'MCH' and its Buses
The 82820 chip is named MCH, which stands for 'Memory Controller HUB'. The MCH includes a couple of important buses.
The Memory Bus - 133MHz, 128 Bit = 1.6GB/s
The memory bus in combination with RDRAM is twice that of the BX chipset. However, let's not forget that the CPU can only take advantage of 33% more memory bandwidth, and this is only the case if the CPU runs at 133 MHz FSB. Also, because AGP has moved to 4X it requires increasing the memory bandwidth so it can keep up with the AGP bus. The new RDRAM or Rambus memory does have a much higher bandwidth, but it suffers from higher latencies vs. PC-100 and PC-133 SDRAMs.
The 'Interlink" between the MCH & ICH - 133 MHz, 2x, 8 bit = 266 MB/s
The MCH and ICH are able to directly communicate at 266MB/s. This is much faster than the 440BX's (133MB/s) communication between the North and South Bridge via the PCI-bus.
Right underneath the 'MCH' you can find 82801AA, the 'ICH' = 'I/O Controller Hub'. This part of the chipset talks to all the PCI-devices over the PCI bus, to the EIDE hard drives over the ATA66 interface, to external devices over the USB, to a low priced modem/audio-codec via AMR and finally to the 'FWH' = 'Firmware Hub'. The ICH is the place where all the outside communications run together, forwarded to main memory, the CPU or the AGP graphics controller over this new 266 MB/s bus. You could say that the 'ICH' replaces what used to be called 'South Bridge'.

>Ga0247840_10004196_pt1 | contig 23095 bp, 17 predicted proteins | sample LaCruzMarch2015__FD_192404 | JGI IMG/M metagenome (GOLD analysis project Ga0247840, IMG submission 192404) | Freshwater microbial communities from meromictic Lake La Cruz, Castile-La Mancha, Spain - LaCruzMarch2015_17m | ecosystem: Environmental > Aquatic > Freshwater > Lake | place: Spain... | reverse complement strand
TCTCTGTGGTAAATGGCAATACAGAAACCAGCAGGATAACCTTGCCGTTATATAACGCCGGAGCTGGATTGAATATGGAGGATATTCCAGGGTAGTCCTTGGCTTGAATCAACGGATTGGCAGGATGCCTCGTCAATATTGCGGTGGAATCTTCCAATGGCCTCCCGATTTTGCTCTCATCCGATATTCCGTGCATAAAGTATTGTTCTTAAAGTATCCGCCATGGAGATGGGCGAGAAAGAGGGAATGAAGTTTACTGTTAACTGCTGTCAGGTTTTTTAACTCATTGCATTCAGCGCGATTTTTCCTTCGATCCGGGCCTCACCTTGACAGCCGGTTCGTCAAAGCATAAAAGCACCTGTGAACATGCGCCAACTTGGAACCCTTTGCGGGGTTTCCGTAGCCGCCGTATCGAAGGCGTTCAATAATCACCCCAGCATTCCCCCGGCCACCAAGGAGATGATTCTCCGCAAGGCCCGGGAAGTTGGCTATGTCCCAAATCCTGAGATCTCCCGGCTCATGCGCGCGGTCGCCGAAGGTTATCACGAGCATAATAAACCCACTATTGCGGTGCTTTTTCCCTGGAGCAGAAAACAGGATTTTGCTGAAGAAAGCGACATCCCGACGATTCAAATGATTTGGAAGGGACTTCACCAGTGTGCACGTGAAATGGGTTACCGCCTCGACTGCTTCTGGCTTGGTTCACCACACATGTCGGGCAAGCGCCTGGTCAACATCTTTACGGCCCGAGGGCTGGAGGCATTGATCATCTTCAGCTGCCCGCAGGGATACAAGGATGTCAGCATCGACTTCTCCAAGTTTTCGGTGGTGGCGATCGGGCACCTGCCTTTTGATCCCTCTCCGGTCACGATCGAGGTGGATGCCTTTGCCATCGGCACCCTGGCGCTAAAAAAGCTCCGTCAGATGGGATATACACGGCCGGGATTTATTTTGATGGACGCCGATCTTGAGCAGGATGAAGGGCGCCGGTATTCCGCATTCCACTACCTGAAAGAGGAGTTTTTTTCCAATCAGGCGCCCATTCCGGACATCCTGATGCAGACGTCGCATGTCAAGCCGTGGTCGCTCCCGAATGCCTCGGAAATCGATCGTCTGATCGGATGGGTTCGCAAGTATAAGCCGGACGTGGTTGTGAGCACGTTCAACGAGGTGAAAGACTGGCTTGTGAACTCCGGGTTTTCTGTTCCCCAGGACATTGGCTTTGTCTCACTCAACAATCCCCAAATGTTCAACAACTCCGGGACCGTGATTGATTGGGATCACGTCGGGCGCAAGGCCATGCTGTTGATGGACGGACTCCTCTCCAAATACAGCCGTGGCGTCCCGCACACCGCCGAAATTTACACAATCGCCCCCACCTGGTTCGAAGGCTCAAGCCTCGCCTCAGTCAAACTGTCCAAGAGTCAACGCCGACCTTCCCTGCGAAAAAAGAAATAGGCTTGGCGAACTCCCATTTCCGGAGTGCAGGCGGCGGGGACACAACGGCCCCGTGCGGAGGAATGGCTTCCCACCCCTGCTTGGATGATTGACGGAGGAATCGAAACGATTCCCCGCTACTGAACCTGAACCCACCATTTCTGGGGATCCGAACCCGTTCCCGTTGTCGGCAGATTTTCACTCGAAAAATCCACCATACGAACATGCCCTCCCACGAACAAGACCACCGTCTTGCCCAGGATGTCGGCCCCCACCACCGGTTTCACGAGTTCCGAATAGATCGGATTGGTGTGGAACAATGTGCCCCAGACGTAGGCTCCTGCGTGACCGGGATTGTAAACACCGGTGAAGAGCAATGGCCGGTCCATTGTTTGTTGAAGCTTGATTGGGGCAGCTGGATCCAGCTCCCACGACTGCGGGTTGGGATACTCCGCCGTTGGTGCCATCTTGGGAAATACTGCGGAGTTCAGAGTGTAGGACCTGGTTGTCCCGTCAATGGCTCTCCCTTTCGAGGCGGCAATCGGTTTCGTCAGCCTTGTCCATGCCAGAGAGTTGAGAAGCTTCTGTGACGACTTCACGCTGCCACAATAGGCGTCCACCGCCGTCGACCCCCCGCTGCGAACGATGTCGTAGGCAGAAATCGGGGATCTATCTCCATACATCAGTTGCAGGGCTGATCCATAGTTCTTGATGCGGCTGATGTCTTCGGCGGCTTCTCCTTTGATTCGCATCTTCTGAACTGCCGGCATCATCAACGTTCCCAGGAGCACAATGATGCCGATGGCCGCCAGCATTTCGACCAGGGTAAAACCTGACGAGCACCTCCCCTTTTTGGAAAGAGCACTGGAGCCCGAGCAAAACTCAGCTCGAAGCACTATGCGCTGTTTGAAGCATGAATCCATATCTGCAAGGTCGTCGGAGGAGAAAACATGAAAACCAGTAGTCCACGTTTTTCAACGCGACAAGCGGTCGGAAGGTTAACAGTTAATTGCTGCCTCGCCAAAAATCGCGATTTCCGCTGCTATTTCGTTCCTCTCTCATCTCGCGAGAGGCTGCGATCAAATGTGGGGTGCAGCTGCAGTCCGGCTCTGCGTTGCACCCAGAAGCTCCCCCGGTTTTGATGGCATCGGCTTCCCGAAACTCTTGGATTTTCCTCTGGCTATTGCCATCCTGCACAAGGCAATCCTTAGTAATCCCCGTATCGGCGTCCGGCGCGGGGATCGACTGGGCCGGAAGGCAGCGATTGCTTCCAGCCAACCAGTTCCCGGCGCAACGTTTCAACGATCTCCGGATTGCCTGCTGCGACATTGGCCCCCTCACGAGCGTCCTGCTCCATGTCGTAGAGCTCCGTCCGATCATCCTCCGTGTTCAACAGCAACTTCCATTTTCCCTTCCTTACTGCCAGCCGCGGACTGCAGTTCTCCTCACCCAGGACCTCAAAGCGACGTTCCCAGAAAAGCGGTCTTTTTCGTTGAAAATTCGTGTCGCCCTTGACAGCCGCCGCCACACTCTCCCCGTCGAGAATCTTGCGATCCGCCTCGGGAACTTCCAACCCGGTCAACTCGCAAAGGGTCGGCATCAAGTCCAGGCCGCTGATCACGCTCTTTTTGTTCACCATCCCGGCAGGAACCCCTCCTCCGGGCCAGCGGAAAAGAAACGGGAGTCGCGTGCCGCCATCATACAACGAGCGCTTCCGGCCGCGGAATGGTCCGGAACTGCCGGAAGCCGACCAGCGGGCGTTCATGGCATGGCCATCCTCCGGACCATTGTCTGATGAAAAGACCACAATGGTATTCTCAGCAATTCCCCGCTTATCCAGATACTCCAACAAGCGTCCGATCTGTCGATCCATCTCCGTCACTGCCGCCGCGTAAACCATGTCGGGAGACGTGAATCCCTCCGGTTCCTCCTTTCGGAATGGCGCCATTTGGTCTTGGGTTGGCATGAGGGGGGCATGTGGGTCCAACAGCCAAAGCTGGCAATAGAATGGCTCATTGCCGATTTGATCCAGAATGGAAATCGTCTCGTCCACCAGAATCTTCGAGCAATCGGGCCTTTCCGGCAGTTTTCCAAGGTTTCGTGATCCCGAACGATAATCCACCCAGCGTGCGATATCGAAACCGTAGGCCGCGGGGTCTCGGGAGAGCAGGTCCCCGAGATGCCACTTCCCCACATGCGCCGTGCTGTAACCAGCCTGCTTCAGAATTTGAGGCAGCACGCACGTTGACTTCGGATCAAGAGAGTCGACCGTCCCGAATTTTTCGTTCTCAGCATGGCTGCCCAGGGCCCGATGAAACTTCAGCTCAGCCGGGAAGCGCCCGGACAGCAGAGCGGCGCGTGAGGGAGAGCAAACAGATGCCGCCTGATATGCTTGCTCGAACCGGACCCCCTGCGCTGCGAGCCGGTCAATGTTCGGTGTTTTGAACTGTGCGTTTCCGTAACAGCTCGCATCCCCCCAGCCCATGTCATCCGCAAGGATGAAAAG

The FWH - 82802
Behind the name 'FWH' = 'Firmware Hub' you'll find a chip that's not much else than a 4 Mbit EEPROM plus a tiny bit of active silicon. The EEPROM contains the motherboard BIOS and the active silicon is a random number generator. This random number generator, otherwise known as the 'RNG', can supposedly be used by software to provide extra security during computer related transactions (e.g. ECommerce).